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Gulf Coast Campgrounds Coping with Oil Spill

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June 18, 2010 by   1 Comment

Couple enjoys a beach in Florida's Panhandle

Couple enjoys a beach in Florida's Panhandle.

Campgrounds and RV resorts along the Gulf of Mexico — along with the communities in which they are located — are fighting the perception that the BP oil spill has fouled beaches to the point that they can’t be used.

That, they report, is simply not the case.

”Right now, we have a media problem, not an oil problem,” said Julian MacQueen, owner of Perdido RV Resort in Perdido Key, Fla., an island on the Intercoastal Waterway 10 blocks from the Gulf in the Florida Panhandle. ”But it goes back to the old adage that perception is reality. There’s a sense that the beaches are full of oil. They are not.”

Because of the constant hammering by the national media, MacQueen maintained that business in mid-June at Perdido RV Resort is off 20% from the same time a year ago. ”The oil probably is going to come, yes,” he said. ”But it’s not here yet.”

BP’s Deep Horizon oil platform exploded April 20, killing 11 workers and creating an oil gusher that the company has had a difficult time controlling.

To combat the perception, many Gulf Coast tourism bureaus and businesses are offering tourist discounts and ”clean-beach guarantees” promising that if any beaches are closed due to the oil spill, guests can receive 100% of their reservation deposit back.

At Campers Inn in Panama City Beach, with 97 RV sites 300 feet off the Gulf in the Florida Panhandle, co-Manager Jennifer Hagler, said callers inquiring about conditions in mid-June are referred to a live Internet feed (www.pcbeach.org) of the local beaches set up by the Panama Beach Chamber of Commerce.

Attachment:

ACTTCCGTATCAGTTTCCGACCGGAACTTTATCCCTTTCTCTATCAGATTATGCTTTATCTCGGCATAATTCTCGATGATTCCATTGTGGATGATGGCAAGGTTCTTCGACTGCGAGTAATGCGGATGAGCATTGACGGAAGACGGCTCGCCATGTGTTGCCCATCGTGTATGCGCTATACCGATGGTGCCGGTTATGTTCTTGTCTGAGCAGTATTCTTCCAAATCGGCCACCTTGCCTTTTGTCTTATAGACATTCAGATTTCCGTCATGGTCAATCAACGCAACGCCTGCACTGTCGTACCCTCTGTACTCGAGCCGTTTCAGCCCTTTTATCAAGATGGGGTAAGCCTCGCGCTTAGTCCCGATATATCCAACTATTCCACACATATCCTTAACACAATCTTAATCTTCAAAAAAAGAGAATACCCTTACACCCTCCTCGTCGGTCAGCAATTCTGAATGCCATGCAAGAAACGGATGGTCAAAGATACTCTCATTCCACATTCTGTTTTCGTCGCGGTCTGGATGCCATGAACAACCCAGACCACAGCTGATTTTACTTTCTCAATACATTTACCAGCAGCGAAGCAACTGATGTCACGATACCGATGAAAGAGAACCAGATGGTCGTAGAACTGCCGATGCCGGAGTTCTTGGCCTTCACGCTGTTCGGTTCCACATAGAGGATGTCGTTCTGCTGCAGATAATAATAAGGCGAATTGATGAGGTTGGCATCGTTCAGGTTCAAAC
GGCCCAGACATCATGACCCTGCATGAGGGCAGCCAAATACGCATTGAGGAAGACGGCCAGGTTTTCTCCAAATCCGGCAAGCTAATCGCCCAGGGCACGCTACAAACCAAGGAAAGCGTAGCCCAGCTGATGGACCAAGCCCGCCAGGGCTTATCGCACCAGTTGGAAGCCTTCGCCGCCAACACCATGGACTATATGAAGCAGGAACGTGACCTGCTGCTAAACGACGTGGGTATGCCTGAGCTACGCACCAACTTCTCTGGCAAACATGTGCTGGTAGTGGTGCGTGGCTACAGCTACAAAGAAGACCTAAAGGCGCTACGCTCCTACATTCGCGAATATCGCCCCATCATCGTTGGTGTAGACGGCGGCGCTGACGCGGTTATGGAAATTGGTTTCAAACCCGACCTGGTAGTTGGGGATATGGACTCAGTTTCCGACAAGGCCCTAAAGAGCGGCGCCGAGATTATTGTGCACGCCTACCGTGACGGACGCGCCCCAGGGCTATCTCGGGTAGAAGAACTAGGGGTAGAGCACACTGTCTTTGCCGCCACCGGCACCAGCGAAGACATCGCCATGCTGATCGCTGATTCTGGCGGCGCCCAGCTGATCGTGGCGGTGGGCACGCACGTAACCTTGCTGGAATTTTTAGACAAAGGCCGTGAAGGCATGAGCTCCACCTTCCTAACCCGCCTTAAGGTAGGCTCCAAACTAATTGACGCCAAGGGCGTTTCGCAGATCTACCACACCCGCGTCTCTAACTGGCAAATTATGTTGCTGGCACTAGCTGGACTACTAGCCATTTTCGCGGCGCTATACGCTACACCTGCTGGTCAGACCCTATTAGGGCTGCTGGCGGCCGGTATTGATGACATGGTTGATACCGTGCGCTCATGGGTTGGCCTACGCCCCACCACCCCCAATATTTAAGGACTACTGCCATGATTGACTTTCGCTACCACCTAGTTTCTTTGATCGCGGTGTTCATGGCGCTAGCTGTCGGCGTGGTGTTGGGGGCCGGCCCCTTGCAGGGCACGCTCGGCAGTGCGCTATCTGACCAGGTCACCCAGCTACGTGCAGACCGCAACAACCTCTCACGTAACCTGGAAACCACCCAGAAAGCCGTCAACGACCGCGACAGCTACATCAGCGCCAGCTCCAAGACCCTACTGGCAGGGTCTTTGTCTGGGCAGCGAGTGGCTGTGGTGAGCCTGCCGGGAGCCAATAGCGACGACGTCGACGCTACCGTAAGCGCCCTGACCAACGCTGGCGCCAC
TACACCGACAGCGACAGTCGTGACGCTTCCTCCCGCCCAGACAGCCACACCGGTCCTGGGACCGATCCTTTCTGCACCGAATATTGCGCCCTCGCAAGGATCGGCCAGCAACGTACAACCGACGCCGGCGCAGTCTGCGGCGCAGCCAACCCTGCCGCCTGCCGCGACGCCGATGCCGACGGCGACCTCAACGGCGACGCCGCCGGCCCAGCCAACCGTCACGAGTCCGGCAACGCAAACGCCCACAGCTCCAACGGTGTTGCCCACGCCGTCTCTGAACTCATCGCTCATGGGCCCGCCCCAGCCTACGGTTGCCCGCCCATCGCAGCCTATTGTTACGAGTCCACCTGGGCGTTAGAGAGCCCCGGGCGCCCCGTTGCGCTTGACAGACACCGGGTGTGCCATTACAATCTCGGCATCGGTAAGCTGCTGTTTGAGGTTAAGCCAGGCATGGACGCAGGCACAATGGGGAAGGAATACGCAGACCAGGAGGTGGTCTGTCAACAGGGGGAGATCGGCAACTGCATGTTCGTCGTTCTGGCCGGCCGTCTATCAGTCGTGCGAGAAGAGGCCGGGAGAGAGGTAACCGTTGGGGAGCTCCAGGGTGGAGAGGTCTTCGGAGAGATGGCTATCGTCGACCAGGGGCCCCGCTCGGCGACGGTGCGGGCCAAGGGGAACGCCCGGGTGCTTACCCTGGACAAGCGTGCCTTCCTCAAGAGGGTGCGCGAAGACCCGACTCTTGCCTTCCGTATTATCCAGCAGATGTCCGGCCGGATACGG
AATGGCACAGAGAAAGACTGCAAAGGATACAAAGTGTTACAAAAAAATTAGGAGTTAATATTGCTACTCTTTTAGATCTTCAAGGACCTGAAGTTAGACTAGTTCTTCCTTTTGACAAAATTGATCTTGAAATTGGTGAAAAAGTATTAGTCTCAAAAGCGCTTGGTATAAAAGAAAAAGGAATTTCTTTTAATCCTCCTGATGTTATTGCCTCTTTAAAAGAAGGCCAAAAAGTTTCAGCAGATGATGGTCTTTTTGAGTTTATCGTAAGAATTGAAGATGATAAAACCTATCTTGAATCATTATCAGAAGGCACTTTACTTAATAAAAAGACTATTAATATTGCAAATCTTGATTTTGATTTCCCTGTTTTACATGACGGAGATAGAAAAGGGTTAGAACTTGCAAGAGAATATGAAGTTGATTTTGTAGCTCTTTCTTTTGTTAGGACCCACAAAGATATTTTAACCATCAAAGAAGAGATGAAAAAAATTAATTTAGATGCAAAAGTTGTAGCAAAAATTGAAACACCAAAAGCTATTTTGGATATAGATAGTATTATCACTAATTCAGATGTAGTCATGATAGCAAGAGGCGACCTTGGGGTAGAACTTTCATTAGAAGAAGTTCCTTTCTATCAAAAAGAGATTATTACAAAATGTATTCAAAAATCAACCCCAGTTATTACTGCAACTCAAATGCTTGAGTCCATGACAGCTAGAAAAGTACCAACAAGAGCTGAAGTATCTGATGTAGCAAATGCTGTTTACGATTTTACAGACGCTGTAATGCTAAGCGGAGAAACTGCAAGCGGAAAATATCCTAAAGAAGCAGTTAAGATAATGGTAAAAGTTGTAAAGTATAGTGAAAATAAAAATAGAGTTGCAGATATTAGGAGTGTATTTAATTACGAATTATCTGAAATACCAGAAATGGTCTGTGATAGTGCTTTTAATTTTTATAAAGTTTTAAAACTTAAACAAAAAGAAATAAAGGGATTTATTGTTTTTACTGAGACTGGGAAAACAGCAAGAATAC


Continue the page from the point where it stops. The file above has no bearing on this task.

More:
”We do not have any oil right now and we do not expect to have any oil,” Hagler said. ”People are concerned, and we are having some cancellations. But for every cancellation we get, we have two more people who call for reservations.”

While the National Association of RV Parks and Campgrounds (ARVC) is standing by to assist Gulf Coast members any with public relations issues that may surface, the organization has had no takers yet. ”We haven’t heard much from the parks down there at all,” said ARVC President Linda Profaizer.

Still, ARVC Chairman David L. Berg, owner of Red Apple Campground in Arundel, Maine, said the national association ”obviously is very concerned” about the effect of the spill on campgrounds in the area.

”But it’s not just the campgrounds (that are affected),” he said. ”The camper is hurt more than one way. If a camper goes down to the sea coast area, they can’t fish or go sight seeing on the ocean because providers don’t want to take their equipment into that water.”

”Obviously, the campground and resorts on the coast have been affected,” said Bobby Cornwell, executive director of the ARVC state affiliates in Florida and Alabama, adding that the owner of one campground in the Dustin, Fla., who didn’t want to be identified, reported occupancy in mid-June down 30% from last year.

”They are experiencing some severe losses and June and July are looking worse than May,” Cornwell said.

In Sarasota, Fla., on the Sunshine State’s West Coast, the 1,500-site Sun-N-Fun RV Resort, had seen no effect from the spreading oil slick or resultant publicity, according to Cornwell. ”In all reality, the beaches are fine,” Cornwell said. ”There are some small tar balls washing but, it’s minor.”

Further down the Florida coast in Punta Gorda, Gerald German, manager of 166-site Alligator Park, is ”not particularly worried” about the tourism impact of the spill. ”There’s no sign of oil yet,” German said, ”but there is a general concern because of a lot of uncertainty.”

Occupancy at Anchors Aweigh RV Resort in Foley, Ala., seven miles north of the Gulf Coast, was down in May shortly after the oil rig collapse, but had picked up by early June. ”Most of the cancellations (at Anchors Aweigh) have been from customers outside the state,” Cornwell reported.